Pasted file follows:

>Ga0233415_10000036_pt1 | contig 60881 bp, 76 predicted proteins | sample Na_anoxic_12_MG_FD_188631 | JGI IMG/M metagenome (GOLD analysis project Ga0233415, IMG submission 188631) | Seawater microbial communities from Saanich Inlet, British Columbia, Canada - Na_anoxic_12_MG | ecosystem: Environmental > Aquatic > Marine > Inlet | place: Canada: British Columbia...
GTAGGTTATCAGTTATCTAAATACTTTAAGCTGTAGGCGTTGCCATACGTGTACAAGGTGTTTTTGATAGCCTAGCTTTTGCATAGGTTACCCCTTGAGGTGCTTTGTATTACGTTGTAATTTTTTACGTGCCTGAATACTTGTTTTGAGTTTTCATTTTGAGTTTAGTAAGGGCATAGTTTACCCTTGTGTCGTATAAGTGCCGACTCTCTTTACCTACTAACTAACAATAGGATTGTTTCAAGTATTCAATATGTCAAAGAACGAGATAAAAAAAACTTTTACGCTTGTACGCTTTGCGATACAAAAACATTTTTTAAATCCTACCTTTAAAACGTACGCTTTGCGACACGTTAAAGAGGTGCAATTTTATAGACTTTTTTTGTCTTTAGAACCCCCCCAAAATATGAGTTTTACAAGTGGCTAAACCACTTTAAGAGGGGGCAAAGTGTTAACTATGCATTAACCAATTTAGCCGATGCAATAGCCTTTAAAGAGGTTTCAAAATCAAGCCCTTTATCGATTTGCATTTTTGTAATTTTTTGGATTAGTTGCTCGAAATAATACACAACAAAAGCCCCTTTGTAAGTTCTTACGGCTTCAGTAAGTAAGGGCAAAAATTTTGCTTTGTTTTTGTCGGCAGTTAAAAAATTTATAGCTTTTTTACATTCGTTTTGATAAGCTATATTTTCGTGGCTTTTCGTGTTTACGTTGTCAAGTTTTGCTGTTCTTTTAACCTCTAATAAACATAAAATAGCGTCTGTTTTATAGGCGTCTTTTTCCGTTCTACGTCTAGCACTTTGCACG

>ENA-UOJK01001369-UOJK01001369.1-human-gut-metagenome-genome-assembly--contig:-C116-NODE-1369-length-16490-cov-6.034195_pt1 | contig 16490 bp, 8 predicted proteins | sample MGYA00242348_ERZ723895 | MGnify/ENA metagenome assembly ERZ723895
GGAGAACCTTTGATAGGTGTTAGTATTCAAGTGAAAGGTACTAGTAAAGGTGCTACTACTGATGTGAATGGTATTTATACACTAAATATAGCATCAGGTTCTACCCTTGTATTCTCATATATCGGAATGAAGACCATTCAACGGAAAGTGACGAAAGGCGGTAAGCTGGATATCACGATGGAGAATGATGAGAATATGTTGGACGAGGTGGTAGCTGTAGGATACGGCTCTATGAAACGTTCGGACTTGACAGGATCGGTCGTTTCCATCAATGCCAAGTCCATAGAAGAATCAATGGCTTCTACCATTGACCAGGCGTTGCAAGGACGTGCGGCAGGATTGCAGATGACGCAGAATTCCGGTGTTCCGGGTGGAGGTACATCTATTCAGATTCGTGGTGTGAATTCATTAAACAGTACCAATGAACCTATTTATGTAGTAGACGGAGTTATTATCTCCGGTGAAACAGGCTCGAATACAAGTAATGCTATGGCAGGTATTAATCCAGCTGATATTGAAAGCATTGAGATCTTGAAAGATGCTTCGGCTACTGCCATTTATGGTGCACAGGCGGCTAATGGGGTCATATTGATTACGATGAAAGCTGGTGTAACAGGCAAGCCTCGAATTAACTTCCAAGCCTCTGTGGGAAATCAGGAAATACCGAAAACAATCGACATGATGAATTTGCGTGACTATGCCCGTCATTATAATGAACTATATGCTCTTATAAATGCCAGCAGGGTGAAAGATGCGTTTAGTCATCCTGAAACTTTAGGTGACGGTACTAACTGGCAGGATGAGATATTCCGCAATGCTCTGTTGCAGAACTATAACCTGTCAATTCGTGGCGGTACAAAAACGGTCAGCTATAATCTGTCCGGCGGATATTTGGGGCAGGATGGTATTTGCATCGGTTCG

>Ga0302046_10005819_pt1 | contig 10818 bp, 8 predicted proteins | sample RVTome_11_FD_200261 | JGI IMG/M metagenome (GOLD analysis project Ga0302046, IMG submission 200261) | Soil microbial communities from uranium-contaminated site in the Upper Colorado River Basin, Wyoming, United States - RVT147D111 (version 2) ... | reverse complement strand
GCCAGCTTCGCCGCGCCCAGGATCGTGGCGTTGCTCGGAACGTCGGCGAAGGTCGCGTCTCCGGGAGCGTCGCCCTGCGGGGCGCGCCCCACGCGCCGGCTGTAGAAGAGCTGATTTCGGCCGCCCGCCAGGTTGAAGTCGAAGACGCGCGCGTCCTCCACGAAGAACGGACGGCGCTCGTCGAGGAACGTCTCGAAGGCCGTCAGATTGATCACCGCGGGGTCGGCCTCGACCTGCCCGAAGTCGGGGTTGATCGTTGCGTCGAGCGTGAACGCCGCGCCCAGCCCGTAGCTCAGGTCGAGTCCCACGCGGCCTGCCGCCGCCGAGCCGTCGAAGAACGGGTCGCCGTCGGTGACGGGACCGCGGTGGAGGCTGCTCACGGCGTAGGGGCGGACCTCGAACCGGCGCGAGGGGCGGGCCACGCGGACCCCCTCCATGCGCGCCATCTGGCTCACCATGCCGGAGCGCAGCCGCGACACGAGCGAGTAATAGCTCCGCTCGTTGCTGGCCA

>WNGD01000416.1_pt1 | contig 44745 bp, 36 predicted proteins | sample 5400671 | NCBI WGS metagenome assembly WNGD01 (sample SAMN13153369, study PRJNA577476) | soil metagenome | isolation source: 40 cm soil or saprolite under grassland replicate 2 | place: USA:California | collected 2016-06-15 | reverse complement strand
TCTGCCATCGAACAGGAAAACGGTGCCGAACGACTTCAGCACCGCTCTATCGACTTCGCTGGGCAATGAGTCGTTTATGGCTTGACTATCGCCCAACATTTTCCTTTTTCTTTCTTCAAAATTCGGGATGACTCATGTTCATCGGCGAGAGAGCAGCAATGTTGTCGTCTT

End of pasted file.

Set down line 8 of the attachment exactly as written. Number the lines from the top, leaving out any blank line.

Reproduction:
TCTGCCATCGAACAGGAAAACGGTGCCGAACGACTTCAGCACCGCTCTATCGACTTCGCTGGGCAATGAGTCGTTTATGGCTTGACTATCGCCCAACATTTTCCTTTTTCTTTCTTCAAAATTCGGGATGACTCATGTTCATCGGCGAGAGAGCAGCAATGTTGTCGTCTT